Delirium is a severe state of confusion. It often happens quickly and can come and go. It may involve changes in an individual’s thinking, attention, and perception. Most often this lasts for a short time.


Patients in the hospital are at high risk for developing delirium. It is especially true for patients in the ICU. Experts think delirium is due to changes in the way the brain is working. Causes may include:

  • Severe illness

  • Infections

  • Not enough oxygen

  • Alcohol withdrawal

  • Certain medicines

  • Lack of sleep

  • Other treatments needed while in the hospital

Signs of Delirium

The staff is trained to know and treat delirium. Signs of delirium may change from day to day. Patients may be confused or not act as usual. They may see or hear things that are not there. Some people are unable to think or speak clearly or pay attention. Others have trouble staying awake or mix up days and nights.


Treatment depends upon the cause of delirium. When patients become more stable, we try to keep patients comfortable yet alert. Avoid attached lines and drains each day or remove them as soon as possible. Get patients out of bed and moving. We also limit or remove medicines that may add to the patient’s delirium.

What You Can Do

While staff provides a safe setting, you can help support your loved one to feel safe. If your loved one has a normal routine, please share this with the nurse. See below for other ideas that can help.

Provide a Calm Environment

  • Reduce noise by turning off the TV and radio in the evening.

  • Reduce use of electronics (i.e., TV, cell phone, laptop, tablet, gaming devices) that may emit blue lights in the evening.

  • Speak in a calm voice and use simple words to help your loved one know what is going on.

  • Be sure your loved one has hearing aids, glasses, or any other devices needed.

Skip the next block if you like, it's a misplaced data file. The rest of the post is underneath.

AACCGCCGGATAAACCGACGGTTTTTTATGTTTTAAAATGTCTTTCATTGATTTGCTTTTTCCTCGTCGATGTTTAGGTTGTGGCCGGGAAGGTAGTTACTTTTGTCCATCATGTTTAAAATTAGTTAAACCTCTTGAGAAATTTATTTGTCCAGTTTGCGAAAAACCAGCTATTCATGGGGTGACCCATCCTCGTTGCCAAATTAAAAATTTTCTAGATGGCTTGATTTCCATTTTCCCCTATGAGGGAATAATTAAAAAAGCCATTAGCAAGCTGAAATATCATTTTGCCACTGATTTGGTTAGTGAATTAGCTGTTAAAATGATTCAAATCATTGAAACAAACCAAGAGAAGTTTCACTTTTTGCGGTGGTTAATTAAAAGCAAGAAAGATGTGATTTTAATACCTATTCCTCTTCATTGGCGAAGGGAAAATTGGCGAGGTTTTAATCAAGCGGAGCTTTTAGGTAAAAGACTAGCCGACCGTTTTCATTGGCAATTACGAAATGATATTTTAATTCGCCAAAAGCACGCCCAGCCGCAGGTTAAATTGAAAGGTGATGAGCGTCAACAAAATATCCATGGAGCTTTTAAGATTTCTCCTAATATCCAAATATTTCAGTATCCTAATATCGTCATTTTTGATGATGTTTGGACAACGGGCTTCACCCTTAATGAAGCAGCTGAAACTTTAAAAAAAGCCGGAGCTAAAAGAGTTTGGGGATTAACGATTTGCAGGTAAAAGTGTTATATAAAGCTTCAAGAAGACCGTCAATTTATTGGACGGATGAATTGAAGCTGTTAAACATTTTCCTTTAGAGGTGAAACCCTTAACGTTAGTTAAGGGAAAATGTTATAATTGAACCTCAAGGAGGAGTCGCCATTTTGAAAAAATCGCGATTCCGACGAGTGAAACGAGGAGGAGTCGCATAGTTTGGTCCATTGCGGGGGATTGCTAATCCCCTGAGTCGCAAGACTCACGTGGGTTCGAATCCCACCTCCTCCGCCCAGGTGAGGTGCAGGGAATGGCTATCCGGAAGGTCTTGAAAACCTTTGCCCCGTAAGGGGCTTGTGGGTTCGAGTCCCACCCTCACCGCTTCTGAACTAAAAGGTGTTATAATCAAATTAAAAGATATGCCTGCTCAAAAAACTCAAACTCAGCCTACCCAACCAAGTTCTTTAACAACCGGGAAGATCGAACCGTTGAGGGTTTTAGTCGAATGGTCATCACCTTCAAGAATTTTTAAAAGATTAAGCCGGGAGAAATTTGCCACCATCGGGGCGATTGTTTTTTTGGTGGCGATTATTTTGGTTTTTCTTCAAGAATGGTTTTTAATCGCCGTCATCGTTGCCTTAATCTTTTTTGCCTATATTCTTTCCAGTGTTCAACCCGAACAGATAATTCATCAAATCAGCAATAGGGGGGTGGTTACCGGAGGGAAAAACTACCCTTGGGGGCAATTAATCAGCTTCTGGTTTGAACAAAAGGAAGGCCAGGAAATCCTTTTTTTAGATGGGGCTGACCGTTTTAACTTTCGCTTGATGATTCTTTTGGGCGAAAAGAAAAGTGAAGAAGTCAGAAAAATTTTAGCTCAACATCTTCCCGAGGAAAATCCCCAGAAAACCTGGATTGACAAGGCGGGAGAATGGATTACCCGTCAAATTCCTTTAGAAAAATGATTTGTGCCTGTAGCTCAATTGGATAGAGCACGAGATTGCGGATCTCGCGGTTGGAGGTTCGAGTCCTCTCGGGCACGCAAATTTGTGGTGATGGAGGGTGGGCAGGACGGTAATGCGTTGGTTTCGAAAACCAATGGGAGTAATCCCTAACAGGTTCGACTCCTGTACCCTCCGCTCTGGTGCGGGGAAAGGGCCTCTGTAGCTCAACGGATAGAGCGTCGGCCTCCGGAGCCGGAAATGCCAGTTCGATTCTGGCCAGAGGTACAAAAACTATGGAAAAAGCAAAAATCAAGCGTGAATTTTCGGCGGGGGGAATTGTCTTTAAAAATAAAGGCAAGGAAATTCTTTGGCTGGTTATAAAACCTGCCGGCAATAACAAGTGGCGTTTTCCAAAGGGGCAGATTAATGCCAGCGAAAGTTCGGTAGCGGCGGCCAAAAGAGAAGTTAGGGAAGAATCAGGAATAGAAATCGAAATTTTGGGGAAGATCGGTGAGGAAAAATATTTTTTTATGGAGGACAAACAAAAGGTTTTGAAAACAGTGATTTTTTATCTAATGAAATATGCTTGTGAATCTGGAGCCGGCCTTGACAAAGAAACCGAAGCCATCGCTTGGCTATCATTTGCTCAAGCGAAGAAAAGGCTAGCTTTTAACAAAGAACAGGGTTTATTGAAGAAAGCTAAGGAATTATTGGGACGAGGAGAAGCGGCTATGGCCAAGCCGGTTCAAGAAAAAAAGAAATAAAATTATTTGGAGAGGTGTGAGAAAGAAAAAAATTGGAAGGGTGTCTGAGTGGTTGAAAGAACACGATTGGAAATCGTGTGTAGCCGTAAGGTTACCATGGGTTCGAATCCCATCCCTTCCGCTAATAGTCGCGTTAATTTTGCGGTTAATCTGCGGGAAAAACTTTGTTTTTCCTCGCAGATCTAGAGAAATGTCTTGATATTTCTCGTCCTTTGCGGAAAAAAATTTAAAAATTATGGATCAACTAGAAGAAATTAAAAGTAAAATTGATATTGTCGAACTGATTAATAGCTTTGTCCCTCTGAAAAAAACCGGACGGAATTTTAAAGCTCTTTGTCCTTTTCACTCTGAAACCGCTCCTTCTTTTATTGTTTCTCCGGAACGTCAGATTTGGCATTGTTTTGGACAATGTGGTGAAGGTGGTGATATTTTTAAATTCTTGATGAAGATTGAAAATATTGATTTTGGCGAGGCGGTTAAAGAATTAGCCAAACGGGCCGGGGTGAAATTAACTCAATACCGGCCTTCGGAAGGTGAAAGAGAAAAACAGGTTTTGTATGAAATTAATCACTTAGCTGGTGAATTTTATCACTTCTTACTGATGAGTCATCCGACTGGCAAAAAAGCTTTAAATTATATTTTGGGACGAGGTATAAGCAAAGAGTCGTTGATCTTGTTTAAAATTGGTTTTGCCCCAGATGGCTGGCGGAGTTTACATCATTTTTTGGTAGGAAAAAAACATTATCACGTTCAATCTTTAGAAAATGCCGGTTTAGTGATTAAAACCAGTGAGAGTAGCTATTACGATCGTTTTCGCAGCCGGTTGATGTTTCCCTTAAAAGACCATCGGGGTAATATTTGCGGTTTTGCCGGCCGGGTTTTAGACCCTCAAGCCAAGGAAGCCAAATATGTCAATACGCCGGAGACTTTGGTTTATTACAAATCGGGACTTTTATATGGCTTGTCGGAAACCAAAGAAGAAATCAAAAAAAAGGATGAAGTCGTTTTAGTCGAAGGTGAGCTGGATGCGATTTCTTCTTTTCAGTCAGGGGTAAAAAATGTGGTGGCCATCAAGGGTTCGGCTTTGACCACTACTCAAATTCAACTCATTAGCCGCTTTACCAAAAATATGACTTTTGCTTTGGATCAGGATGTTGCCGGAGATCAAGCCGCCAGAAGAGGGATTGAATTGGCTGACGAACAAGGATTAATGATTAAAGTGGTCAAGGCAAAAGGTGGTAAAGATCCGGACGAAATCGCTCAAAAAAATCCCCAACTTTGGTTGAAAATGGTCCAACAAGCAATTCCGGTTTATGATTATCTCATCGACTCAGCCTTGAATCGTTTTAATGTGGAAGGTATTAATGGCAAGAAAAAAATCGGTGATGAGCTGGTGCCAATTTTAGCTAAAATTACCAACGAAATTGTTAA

• Bring in family photos or known items to give comfort.

  • Use good lighting. Keep the lights on during the day and into the early evening. This helps to prevent confusion of voices and sounds.

  • Promote good sleep practices. Encourage the patient to be out of bed during the day as much as possible. Limit daytime naps. Keep blinds open during the day and dim the lights at night.

Provide Comfort

  • Sit with your loved one. Your company can be very helpful.

  • Remind them of the day and date.

  • Talk about familiar things such as family, friends, and hobbies.

  • Bring electronic devices that allow your loved one to video chat and connect with those who are unable to visit.

  • When your loved one is confused, it is ok to say “yes, you are confused.” Let them know it will likely go away.

After the Hospital

Talk about delirium and what happened in the hospital. This can help people sort out which memories are true and those that are not. Reassure patients of their fears. Let your primary doctor know that you or your loved one had delirium in the hospital.

When your loved one goes home, the delirium should improve. It may take time to adjust from the hospital routine. Use the listed strategies to keep their care and routine consistent.

Seeing your loved one with delirium can make you upset and leave you feeling helpless. Talk with the nurse or doctor about any concerns you may have or if you would like to know about other help. We are here to help you and your loved one.